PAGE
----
Extremist Discourse

Find further details of each talk in the Book of Abstracts here.

Those marked with are eligible for nomination to a student researcher award. Find the full list of awards here.

You are welcome to use the comment function at the bottom of the page to comment on papers you have seen and/or submit questions that you would like to see raised in the discussion panel. If replying to an individual paper, please specify who you are talking to.

Panel chaired by Veronika Koller (@VeronikaKoller).

Evaluation and ideology in the representation of anarchists in two comparable corpora of Greek and English journalistic texts

Georgia FragakiUniversity of Peloponnese

g.fragkaki@uop.gr
http://phil.uop.gr/index.php/en/people

[long paper]

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Investigating activism on Twitter

Angela ZottolaAston University
Andressa Rodrigues GomideLancaster University

angela.zottola@unito.it
@angela_zottola

a.rodriguesgomide@lancaster.ac.uk
@gomidear

[long paper]

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The use of jihad in Extreme, Fringe and Moderate discourse

Paul Baker Lancaster University

p.baker@lancaster.ac.uk
@paulbaker
https://www.lancaster.ac.uk/linguistics/about/people/Paul-Baker

[long paper]

This image has an empty alt attribute; its file name is Screenshot-2020-06-03-at-15.17.47-1.png

Using CADS to uncover how right-wing extremists generate an alternative rape culture in online narratives ★

Kate Barber Cardiff University

barberk@cardiff.ac.uk
@katebarber2015

[long paper]

[paper removed at author’s request]

2 thoughts on “Extremist Discourse

  1. Sofia Rüdiger June 18, 2020 — 6:42 am

    Hi Kate,

    many thanks for your great talk!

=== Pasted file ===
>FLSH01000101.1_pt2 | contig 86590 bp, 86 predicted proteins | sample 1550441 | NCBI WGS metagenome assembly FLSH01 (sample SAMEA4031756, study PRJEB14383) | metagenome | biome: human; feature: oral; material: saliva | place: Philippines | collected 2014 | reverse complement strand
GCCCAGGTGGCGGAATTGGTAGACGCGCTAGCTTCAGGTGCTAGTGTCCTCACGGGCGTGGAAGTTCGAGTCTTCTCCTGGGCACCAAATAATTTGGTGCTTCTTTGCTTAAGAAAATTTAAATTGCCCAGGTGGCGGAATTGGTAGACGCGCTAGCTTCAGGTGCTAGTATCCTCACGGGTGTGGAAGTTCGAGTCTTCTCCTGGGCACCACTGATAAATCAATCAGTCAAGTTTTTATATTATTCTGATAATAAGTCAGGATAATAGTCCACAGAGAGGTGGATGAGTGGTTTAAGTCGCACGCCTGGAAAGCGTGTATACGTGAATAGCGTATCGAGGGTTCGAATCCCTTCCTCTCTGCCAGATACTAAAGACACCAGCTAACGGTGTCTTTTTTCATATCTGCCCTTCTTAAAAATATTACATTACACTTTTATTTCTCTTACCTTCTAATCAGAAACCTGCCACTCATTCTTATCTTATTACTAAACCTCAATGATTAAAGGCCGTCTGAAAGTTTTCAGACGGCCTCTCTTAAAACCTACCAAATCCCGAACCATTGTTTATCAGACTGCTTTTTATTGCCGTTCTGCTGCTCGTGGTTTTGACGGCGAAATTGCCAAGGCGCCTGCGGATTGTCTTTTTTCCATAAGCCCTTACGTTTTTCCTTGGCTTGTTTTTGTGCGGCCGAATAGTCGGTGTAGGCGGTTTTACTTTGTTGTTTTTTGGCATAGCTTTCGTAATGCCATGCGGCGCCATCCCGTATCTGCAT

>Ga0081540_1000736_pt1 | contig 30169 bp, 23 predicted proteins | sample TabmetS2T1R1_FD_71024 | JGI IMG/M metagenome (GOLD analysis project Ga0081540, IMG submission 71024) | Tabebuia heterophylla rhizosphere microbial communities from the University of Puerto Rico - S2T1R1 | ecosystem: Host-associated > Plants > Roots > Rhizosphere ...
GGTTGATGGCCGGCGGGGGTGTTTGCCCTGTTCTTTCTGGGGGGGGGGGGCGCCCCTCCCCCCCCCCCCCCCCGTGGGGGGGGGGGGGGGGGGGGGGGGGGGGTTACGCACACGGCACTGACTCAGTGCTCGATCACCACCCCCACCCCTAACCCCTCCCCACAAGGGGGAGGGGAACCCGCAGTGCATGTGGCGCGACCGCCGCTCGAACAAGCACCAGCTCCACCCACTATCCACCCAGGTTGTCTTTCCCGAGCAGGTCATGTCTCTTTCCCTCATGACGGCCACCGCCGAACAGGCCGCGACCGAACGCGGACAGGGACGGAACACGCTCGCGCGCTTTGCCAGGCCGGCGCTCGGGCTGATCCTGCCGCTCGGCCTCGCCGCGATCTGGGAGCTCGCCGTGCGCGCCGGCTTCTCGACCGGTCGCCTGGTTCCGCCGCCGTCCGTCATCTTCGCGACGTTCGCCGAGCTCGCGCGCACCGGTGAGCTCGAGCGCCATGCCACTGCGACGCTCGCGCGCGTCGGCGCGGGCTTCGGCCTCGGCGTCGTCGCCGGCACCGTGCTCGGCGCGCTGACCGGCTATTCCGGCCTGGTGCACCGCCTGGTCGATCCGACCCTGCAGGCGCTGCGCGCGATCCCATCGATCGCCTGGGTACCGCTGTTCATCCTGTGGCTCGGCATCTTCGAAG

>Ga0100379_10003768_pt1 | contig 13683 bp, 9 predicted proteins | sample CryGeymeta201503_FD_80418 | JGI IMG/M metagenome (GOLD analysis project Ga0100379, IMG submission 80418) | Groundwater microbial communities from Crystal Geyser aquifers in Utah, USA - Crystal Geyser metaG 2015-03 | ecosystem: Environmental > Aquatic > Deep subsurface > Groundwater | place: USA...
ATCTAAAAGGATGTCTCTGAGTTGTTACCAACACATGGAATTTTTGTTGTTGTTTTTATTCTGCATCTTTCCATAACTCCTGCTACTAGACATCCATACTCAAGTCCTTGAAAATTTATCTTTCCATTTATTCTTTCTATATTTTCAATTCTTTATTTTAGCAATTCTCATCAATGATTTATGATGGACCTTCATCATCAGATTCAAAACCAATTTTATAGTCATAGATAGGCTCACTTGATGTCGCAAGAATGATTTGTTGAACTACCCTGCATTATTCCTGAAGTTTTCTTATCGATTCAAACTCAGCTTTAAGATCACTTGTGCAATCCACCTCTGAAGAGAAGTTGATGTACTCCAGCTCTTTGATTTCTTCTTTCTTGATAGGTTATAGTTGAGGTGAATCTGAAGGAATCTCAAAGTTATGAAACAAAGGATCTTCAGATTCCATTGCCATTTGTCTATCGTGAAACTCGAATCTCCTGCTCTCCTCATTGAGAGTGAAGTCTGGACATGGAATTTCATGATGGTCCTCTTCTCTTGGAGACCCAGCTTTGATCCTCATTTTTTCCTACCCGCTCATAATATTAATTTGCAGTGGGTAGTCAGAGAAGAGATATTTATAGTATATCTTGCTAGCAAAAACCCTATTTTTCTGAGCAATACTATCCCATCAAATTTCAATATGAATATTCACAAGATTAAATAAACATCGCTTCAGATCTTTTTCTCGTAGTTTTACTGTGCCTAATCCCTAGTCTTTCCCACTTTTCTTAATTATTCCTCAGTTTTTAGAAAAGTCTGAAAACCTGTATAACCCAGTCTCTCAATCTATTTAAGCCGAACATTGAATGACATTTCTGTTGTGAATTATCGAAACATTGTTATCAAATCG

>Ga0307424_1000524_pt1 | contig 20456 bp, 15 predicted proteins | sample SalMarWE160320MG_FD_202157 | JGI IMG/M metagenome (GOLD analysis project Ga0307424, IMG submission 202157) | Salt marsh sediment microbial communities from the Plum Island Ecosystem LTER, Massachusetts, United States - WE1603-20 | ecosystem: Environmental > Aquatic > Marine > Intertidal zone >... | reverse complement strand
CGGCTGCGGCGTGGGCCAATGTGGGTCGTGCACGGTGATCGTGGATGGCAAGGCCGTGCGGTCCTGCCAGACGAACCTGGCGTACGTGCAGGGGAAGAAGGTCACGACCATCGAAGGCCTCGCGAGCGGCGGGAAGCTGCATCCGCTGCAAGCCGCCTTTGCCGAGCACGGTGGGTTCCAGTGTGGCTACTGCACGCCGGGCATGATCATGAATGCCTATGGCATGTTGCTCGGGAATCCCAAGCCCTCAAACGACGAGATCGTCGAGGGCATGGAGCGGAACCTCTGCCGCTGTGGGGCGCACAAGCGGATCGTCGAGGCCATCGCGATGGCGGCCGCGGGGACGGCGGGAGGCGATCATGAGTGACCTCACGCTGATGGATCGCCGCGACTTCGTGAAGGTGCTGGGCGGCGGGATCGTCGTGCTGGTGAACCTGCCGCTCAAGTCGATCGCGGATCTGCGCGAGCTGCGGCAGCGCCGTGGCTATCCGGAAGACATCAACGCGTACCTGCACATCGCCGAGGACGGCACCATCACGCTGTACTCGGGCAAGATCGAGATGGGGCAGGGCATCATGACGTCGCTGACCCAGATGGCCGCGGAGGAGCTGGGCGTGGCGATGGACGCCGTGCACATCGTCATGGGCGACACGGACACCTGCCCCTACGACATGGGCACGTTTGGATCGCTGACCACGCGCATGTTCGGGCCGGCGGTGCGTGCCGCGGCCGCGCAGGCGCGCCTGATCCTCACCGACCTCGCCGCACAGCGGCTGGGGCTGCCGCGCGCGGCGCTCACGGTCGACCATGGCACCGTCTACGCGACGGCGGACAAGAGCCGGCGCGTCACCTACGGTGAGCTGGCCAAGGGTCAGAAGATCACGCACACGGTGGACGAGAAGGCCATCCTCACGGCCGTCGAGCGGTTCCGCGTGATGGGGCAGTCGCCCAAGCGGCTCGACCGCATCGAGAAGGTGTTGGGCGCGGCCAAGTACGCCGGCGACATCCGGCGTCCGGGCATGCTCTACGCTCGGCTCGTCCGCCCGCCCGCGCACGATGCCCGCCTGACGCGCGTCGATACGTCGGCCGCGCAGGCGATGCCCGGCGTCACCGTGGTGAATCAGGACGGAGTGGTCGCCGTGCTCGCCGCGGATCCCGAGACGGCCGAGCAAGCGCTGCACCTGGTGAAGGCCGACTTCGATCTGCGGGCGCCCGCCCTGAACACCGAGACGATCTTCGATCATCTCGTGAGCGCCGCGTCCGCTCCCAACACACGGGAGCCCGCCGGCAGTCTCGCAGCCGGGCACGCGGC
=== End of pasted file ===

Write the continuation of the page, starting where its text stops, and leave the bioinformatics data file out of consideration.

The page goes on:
You mention explicitly searching for posts which contain the words ‘rape’ or ‘sexual violence’.
    Did you also come across material which does not reference those explicitly (e.g. via browsing through these websites) but which were still descriptions of these events? That might not be the case for the news narratives, but I’m thinking about the personal narratives which weren’t the focus of your talk.
    While working on PUA data, we come across descriptions of rape which do not explicitly mention ‘rape’ or ‘sexual violence’. Those would be pretty difficult to identify automatically, but I’m wondering whether it would still be worthwhile to delve deeper into those and see how rape is reframed as ‘last minute resistance’, etc.

    Last but not least, it’s hard to work on this kind of material but all the more important to persevere. Many thanks for doing this research!

    Like

    1. Cardiff University June 18, 2020 — 10:53 am

      Hi Sofia
      Thanks very much for your comments, questions, and encouragement. I really appreciate your support. Yes, the search terms were definitely problematic. I tried other ‘mainstream’ terms as well (e.g. violation, molestation, abuse) but, for a number of reasons, these terms brought up unrelated articles which didn’t fit into the research questions. It was very difficult at the beginning to work out which terms for rape/sexual assault would be used by the communities/readership; which metaphorical phrases might be used; and yes, the extent of terms like those related to ‘resistance’ so I decided to use the more legal reference to sexual violence as I wanted to see how it was reframed from more mainstream news. In the personal narratives, the act itself was often overlooked or referred to as ‘consensual sex’, with the focus being on the false allegation by a (then vilified) women.

      I’m currently working with the non-narrative discourses from the blogs and there are definitely some interesting data on the way sexual violence is introduced as a topic in the blog posts when the authors are not referring directly to a news report on it. Perhaps I’ll get a chance to present that another time 🙂

      Kate

      Like

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